The limits of that intention are, of course, another story, as are the steps taken to claim knowledge of that intention. Discussions of the historical past are necessarily limited by time and space, as well as the human mind’s capacity to understand. Furthermore, much like translation of one language to another, ascertaining the use of one text in another incorporates both science and art. While there are guidelines which form the basis for such study, those guidelines are always at risk of being transcended by the artful needs of making sense of the texts before us. Dale Allison has argued that there is no “scientific method of determining allusions,” and this is true, but only if “scientific” means entirely objective and without room for interpretation. The humanities should aim at being scientific in the sense of undertaking inquisitive and holistic study and theory-building. Academic rigor and intuitive investigation must work hand in hand, always pressing for greater precision while recognizing the subjective nature of the endeavor.
Methodology must also not forget the transformative nature of textual reception. The concept of transformation does not necessarily express corruption. Rather, transformation signals that no use of one text in another avoids recontextualizing, resituating, and/or reinterpreting that text.  Even for ancient authors who were intent on maintaining the exact wording and correct interpretation of an earlier text, their use of those texts transformed literary contexts. The various methodological spectrums suggested below are thus ways of determining the depth of transformation, translation, or transmutation occurring through each (re)use.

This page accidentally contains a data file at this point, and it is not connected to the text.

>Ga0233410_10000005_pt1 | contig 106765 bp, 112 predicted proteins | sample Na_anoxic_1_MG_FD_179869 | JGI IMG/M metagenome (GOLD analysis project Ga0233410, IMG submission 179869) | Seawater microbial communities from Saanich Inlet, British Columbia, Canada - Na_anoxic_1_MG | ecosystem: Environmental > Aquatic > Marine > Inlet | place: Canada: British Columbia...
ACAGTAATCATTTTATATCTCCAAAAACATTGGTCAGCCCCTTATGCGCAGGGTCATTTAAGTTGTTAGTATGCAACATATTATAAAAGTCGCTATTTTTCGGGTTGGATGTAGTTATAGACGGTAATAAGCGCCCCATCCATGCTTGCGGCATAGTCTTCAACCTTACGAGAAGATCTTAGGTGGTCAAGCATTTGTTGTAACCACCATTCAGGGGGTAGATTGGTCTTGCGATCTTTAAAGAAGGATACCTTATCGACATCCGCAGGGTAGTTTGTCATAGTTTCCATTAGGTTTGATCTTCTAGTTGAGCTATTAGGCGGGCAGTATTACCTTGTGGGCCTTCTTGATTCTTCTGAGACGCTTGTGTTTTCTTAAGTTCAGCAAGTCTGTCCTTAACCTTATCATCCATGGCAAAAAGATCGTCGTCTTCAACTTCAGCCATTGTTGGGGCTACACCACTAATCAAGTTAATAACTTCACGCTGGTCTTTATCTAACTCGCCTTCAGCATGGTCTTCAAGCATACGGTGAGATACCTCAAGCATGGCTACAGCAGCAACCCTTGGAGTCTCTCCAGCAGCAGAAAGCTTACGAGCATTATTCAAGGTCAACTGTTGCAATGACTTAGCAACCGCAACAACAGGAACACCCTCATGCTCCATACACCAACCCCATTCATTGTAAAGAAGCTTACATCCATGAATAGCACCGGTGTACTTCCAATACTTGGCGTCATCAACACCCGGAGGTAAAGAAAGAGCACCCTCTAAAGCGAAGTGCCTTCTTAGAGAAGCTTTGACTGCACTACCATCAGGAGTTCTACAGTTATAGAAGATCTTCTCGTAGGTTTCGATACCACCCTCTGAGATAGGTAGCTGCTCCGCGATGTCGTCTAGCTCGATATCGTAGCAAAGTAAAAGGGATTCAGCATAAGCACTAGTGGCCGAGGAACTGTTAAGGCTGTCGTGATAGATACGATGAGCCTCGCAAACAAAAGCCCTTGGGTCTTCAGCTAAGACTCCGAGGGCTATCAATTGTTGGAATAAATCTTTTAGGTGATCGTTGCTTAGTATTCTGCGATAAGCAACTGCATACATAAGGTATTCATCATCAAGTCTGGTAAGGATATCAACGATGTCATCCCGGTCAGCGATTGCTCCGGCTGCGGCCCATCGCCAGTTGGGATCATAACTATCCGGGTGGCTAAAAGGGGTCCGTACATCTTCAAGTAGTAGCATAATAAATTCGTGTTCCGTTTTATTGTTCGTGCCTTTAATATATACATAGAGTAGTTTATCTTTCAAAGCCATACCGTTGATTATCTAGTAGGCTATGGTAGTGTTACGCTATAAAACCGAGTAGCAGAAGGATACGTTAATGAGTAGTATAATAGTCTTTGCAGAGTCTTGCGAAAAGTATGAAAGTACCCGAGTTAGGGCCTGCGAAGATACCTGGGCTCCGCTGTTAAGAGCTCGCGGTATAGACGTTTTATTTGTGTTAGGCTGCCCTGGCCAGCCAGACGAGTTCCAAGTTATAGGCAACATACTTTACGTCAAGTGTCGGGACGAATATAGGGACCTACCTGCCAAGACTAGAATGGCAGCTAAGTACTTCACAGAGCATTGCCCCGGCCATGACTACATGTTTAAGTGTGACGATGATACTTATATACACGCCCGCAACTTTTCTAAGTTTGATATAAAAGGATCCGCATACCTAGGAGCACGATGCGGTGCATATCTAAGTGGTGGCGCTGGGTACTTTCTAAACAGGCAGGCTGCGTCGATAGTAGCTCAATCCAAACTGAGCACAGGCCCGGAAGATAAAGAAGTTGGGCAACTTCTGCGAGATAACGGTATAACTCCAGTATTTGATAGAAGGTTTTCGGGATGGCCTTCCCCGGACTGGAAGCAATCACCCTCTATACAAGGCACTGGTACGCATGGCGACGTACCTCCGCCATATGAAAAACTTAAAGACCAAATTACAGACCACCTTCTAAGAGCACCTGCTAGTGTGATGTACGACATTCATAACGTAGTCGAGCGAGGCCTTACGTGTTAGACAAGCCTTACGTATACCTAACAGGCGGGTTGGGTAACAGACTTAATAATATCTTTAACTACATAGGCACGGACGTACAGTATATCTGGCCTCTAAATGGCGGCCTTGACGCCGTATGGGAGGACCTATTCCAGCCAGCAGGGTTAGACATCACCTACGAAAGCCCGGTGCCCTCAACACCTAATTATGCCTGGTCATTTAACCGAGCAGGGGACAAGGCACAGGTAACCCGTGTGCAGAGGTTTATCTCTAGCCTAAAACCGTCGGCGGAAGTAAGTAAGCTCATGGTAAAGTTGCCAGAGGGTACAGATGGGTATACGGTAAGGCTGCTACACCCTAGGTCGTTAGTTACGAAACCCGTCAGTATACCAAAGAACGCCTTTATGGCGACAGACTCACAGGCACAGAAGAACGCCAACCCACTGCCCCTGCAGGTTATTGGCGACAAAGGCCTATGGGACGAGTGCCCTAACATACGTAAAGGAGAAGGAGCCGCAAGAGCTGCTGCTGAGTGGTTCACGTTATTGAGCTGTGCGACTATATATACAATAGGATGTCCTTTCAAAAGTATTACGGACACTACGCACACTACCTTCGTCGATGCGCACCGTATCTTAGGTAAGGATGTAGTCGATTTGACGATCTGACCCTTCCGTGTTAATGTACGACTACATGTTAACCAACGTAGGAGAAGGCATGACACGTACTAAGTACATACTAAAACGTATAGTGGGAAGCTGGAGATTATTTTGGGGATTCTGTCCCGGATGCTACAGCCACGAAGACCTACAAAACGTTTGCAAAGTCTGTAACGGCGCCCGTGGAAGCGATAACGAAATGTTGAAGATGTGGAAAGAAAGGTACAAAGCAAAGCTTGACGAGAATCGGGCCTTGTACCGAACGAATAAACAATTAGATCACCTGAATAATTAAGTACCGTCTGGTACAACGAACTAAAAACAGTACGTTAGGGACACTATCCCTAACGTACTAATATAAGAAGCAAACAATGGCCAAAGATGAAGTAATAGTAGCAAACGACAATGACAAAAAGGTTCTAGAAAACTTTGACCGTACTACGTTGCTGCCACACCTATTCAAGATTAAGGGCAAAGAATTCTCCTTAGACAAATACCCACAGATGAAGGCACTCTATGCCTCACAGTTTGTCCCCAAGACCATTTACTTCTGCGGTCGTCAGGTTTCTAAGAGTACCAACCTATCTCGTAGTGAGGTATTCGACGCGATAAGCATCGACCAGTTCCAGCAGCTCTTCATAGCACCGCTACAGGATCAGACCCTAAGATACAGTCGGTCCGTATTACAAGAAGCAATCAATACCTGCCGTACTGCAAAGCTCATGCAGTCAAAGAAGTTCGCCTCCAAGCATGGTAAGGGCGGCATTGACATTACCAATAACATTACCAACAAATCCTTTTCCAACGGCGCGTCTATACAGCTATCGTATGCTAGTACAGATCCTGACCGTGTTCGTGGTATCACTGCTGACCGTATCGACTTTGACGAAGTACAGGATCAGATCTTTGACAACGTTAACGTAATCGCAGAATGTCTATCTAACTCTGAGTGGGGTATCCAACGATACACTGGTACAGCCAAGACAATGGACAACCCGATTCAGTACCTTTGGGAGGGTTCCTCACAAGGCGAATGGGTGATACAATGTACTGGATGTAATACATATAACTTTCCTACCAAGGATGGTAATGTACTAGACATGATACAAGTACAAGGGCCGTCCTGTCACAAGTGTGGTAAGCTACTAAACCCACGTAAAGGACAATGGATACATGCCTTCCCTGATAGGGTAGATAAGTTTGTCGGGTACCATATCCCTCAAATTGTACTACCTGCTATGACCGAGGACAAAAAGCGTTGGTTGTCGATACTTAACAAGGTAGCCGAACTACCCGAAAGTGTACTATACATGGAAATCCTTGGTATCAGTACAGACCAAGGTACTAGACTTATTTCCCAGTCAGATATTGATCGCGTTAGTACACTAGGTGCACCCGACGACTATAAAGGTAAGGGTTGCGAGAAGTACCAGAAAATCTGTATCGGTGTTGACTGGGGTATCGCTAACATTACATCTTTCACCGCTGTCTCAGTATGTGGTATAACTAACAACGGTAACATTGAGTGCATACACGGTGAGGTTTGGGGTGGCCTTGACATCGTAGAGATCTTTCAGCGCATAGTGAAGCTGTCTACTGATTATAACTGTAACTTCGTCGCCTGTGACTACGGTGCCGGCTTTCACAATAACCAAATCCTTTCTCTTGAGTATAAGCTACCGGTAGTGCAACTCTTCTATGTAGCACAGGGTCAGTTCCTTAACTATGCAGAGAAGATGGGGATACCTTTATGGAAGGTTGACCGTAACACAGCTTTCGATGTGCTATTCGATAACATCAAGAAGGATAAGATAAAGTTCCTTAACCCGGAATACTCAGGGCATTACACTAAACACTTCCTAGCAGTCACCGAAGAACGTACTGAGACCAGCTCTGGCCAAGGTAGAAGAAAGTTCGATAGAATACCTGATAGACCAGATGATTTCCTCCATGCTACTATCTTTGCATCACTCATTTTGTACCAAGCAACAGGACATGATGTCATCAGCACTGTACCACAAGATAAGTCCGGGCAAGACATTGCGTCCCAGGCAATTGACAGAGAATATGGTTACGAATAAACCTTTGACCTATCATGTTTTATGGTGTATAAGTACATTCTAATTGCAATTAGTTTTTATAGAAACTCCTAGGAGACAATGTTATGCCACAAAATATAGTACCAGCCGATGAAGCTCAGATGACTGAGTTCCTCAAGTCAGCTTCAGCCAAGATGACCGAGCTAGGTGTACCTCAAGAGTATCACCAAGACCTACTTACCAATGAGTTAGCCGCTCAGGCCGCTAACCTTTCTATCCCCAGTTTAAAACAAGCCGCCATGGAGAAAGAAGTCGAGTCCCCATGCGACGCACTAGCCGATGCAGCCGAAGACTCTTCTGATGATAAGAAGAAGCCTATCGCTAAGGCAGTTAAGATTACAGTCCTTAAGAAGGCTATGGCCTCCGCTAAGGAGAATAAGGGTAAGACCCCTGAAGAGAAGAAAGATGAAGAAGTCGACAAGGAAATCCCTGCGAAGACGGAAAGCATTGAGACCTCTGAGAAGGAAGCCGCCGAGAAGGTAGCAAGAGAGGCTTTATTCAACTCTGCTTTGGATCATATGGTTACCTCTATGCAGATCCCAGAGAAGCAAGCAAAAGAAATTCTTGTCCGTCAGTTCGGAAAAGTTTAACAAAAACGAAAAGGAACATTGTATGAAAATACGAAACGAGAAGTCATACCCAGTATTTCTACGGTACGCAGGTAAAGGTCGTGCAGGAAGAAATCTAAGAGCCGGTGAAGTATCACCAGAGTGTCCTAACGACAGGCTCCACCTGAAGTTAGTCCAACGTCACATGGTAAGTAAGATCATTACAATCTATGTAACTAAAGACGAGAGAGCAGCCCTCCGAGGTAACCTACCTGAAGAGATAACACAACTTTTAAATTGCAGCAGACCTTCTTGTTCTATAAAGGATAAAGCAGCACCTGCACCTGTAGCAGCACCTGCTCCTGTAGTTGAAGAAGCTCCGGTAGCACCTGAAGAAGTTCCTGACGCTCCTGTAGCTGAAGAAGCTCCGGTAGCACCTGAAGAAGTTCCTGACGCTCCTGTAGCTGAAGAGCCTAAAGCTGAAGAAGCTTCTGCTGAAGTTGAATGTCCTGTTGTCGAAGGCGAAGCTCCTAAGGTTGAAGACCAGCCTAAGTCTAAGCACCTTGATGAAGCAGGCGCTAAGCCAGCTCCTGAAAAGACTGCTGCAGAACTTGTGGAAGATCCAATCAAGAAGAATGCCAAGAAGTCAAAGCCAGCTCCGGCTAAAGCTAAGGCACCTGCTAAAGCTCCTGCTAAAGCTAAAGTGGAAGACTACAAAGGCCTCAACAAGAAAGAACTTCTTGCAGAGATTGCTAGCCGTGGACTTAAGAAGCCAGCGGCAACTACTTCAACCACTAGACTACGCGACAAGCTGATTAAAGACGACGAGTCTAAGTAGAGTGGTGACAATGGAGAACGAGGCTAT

Anders Runesson and Eve-Marie Becker, “Introduction: Reading Mark and Matthew Within and Beyond the First Century” in Mark and Matthew II: Comparative Readings: Reception History, Cultural Hermeneutics, and Theology (ed. E. Becker and A. Runesson, Tubingen: Mohr Siebeck, 2013), 1.  Frances M. Young, Biblical Exegesis and the Formation of Christian Culture (Peabody, M.A.: Hendrickson Publishers, 1997), 202.  See Stanley Fish, Is There a Text in This Class? The Authority of Interpretive Communities (Cambridge: Harvard University Press, 1980), 310. Roy E. Ciampa, “Scriptural Language and Ideas” in As It Is Written: Studying Paul’s Use of Scripture (ed. S.E. Porter and C.D. Stanley, Atlanta: SBL Press, 2008), 46, 51.  Stanley, “Paul’s Use,” 129.  Umberto Eco, Interpretation and Overinterpretation (Cambridge: Cambridge University Press, 1992), 24-5. On this, Eco writes, “Some contemporary theories of criticism assert that the only reliable reading of a text is a misreading, that the only existence of a text is given by the chain of responses it elicits…. Even if that were true, the words brought by the author are a rather embarrassing bunch of material evidences that the reader cannot pass over in silence, or in noise.”  Leonard, 264-5. Emanuel Tov, Textual Criticism of the Hebrew Bible (Minneapolis: Fortress, 1992), 309-10. Molly M. Zahn, “Identifying Reuse of Scripture in the Temple Scroll: Some Methodological Reflections” in A Teacher for All Generations: Essays in Honor of James C. VanderKam, Volume One (ed. E.F. Mason et al, Leiden and Boston: Brill, 2012), 357.  Emandi, 13-14.  Porter, “Use of OT in NT,” 94-6.  David Brugge, “General Reflections: Receptions and Transformations of the Bible in Literature” in Receptions and Transformations of the Bible: Religion and Normativity, Volume 2 (ed. K. Nielsen, Aarhus: Aarhus University Press, 2009), 20. Breed, 131, 134. Brugge comments that, “True, any reception includes a construction and so, to some extent, a transformation, just as every transformation implies reception. This is but a hermeneutical truism. In our everyday language, however, there is a difference of degree between the two concepts in question, of great use when forming a general view of the varied constellations of the Bible in literature. While reception simply indicates the pure act of receiving a certain text, transformation points to the change or metamorphosis that takes place.”  Although what is meant by transformations of each text is not our direct concern, Roman Jakobson helpfully discusses three forms of transformation: “1) Intralingual translation or rewording is an interpretation of verbal sings by means of others signs of the same language. 2) Interlingual translation or translation proper is an interpretation of verbal signs by means of some other language. 3) Intersemiotic translation or transmutation is an interpretation of verbal signs by means of nonverbal sign systems.” See Roman Jakobson, “On Linguistic Aspects of Translation” in On Translation (ed. R.A. Brower, Cambridge Harvard University Press, 1959), 233.